‘And just as the medium obeys the voice that takes possession of him from beyond the grave, I submitted to the first proposal that came my way through the telephone’. – Walter Benjamin (1932)
In the early 1930s the German essayist and philosopher Walter Benjamin penned a weirdly prescient piece about technology simply titled ‘The Telephone’. Alongside other essays about his childhood in Berlin at the turn of the 20th Century, Benjamin depicts the sometimes haunting but oftentimes animated dynamics surrounding the family’s landline telephone. First, the phone was relegated to the darker recesses of the house, but later ‘the apparatus, like a legendary hero once exposed to die in a mountain gorge, left the dark hallway in the back of the house to make its way into the cleaner and brighter rooms that now were inhabited by a younger generation’. In another succinct paragraph he writes that,
‘Not many of those who use the apparatus know what devastation it once wreaked in family circles. The sound with which it rang between two and four in the afternoon, when a schoolfriend wished to speak to me, was an alarm signal that menaced not only my parents’ midday nap but the historical era that underwrote and enveloped this siesta’. – Walter Benjamin (1932)
Berlin Childhood around 1900 by Walter Benjamin, 2006, Harvard University Press.
Eight decades after Benjamin’s essay and it seems not much has changed about our relationships with the phone or technology in general. While phones are now mobile and almost ubiquitous, they’re still sites of contestation and ambiguity.
In 2010 when I conducted ethnographic interviews about intimacy in mobile communication between couples, almost all the interviewees reported mixed feelings, at one time cursing their mobile for being a socially corrosive element in their lives and in another instance describing the phone as an ‘absolute lifeline’. Michael Arnold calls this ambiguity the Janus-faces of mobile phones, that is, that mobiles ‘perform in ways that are ironic, perverse and paradoxical.’ In research Arnold calls for ‘foregrounding uncertainty’. A few other titles make similar points about ambiguity as part of phone culture, like Rich Ling and Scott Campbell’s Mobile Communication: Bringing Us Together and Tearing Us Part (2010) and Sherry Turkle’s paradoxically titled Alone Together (2011).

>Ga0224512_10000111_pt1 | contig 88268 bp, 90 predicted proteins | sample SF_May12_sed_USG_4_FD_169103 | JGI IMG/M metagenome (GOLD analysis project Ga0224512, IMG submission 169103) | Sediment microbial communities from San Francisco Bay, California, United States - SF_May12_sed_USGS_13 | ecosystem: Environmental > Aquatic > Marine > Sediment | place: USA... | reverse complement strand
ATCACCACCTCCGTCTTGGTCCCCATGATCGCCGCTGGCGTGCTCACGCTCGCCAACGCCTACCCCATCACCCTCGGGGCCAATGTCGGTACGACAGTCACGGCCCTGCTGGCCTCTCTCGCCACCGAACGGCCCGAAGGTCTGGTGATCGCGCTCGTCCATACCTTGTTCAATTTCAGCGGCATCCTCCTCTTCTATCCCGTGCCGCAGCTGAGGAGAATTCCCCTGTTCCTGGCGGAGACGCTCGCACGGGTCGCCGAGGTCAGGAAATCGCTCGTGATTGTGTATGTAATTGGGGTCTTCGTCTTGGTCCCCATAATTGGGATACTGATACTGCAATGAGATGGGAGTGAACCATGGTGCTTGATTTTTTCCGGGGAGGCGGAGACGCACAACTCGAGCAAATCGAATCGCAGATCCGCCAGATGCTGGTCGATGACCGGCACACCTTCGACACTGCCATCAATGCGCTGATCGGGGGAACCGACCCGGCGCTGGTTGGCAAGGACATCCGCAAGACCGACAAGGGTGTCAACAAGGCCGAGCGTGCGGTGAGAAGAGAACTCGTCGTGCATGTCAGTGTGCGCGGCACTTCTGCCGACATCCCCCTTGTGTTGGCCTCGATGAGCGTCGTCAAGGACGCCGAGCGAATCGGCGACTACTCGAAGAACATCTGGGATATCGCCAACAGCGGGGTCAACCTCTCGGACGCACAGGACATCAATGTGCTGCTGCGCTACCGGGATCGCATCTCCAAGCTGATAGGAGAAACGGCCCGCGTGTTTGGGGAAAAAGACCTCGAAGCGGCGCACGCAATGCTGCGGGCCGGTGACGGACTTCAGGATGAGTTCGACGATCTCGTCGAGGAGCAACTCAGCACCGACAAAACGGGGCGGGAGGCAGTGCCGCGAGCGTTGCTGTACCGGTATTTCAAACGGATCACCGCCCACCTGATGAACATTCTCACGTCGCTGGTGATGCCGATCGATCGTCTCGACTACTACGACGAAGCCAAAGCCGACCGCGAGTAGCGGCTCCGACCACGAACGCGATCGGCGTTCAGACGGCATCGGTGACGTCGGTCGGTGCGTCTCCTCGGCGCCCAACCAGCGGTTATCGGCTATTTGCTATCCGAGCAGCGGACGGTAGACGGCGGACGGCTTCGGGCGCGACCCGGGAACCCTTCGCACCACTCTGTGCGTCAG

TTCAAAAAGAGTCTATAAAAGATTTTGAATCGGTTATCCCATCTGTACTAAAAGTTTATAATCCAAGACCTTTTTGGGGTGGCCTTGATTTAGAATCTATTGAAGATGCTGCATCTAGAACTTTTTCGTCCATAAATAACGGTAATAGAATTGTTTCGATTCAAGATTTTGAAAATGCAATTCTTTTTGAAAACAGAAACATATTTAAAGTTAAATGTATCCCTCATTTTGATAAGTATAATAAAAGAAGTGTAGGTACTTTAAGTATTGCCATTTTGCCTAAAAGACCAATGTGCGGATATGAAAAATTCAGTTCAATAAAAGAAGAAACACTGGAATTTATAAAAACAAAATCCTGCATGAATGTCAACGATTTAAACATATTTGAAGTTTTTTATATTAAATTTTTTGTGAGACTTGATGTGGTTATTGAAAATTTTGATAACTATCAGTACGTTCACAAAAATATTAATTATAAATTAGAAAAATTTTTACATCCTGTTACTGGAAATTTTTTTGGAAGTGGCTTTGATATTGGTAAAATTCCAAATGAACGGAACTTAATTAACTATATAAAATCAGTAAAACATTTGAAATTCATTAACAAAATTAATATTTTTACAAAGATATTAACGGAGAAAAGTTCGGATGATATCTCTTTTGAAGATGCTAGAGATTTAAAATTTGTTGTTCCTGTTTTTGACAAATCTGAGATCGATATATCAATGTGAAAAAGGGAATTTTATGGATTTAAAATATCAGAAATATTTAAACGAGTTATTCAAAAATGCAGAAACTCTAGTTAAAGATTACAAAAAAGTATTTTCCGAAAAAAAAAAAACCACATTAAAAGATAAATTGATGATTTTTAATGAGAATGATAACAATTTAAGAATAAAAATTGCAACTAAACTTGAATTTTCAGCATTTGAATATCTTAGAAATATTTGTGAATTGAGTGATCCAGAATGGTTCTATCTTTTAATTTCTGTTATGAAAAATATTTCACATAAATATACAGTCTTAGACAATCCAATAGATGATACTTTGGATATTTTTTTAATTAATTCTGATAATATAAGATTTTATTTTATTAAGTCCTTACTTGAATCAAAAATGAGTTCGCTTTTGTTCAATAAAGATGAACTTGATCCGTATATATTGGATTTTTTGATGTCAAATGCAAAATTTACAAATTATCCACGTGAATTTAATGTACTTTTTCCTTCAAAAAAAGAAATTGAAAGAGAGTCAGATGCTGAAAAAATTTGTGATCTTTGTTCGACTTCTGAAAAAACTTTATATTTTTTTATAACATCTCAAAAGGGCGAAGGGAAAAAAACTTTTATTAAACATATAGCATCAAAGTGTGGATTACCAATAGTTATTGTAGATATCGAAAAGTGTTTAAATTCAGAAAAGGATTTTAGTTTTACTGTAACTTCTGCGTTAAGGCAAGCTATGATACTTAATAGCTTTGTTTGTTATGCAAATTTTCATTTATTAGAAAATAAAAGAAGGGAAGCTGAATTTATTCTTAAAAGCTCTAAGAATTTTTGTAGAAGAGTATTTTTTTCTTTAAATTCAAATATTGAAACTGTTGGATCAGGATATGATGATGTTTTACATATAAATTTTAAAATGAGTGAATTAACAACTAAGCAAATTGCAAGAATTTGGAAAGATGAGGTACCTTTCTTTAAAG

Alone Together by Sherry Turkle, 2011, Basic Books
It’s perhaps the ambiguity that is the most interesting dimension of phone culture, as compared to the dominant oppositions that often present in popular discourse. By extreme oppositions I mean that typically we are presented with narratives of how technology SAVES THE WORLD. Evidence of this is littered all over the web. See Quartz’s piece: Here’s how mobile technology is saving Africans from humanitarian disasters or How Mobiles Phones Are Transforming Africa. But, the most entertaining examples of techno utopianism are best exemplified by industry captains who just remind us that technology ROCKS!
The opposite presents in persuasive narratives about the dystopian effects of technology, look no further than Charlie Brooker’s brilliant Black Mirror series.
Or, for a more academically inclined version of dystopia, check out any of Adam Curtis’ documentaries, HyperNormalisation (2016) and All Watched Over by Machines of Loving Grace (2011), that expertly petrifies and persuades us of the sinister psychodynamics that prevail in society, often mediated by technology.
These extreme oppositions – Techno Utopia and Techno Dystopia – feel a little blunt, even simplified, considering how ambiguous we feel about our personal technologies.
It’s not easy navigating the somewhat weird in-between space of feeling both delighted and repulsed by technology (or what new technology enables).
To address this issue, the brilliant Amsterdam-based Next Nature Network present a compelling counter narrative, one filled with provocation and trepidation. They seem to be perpetually asking WHAT IF? Like, what if you could order a shoe made from your very own genetically modified stingray? The answer lies in their mockumentary titled The Rise and Fall of Rayfish Footwear.
Or, what if meat wasn’t animal based but rather grown in a lab? Check out their In Vitro Meat Cook Book.
What emerges from Next Nature is a playful gesture to this in-between space of technology narratives that doesn’t spell disaster or enlightenment, but provocatively kickstarts your imagination about our relationship with technology. Rather than present a clear cut answer, their projects playfully illicit a reaction about the outer-limit possibilities of nature and culture.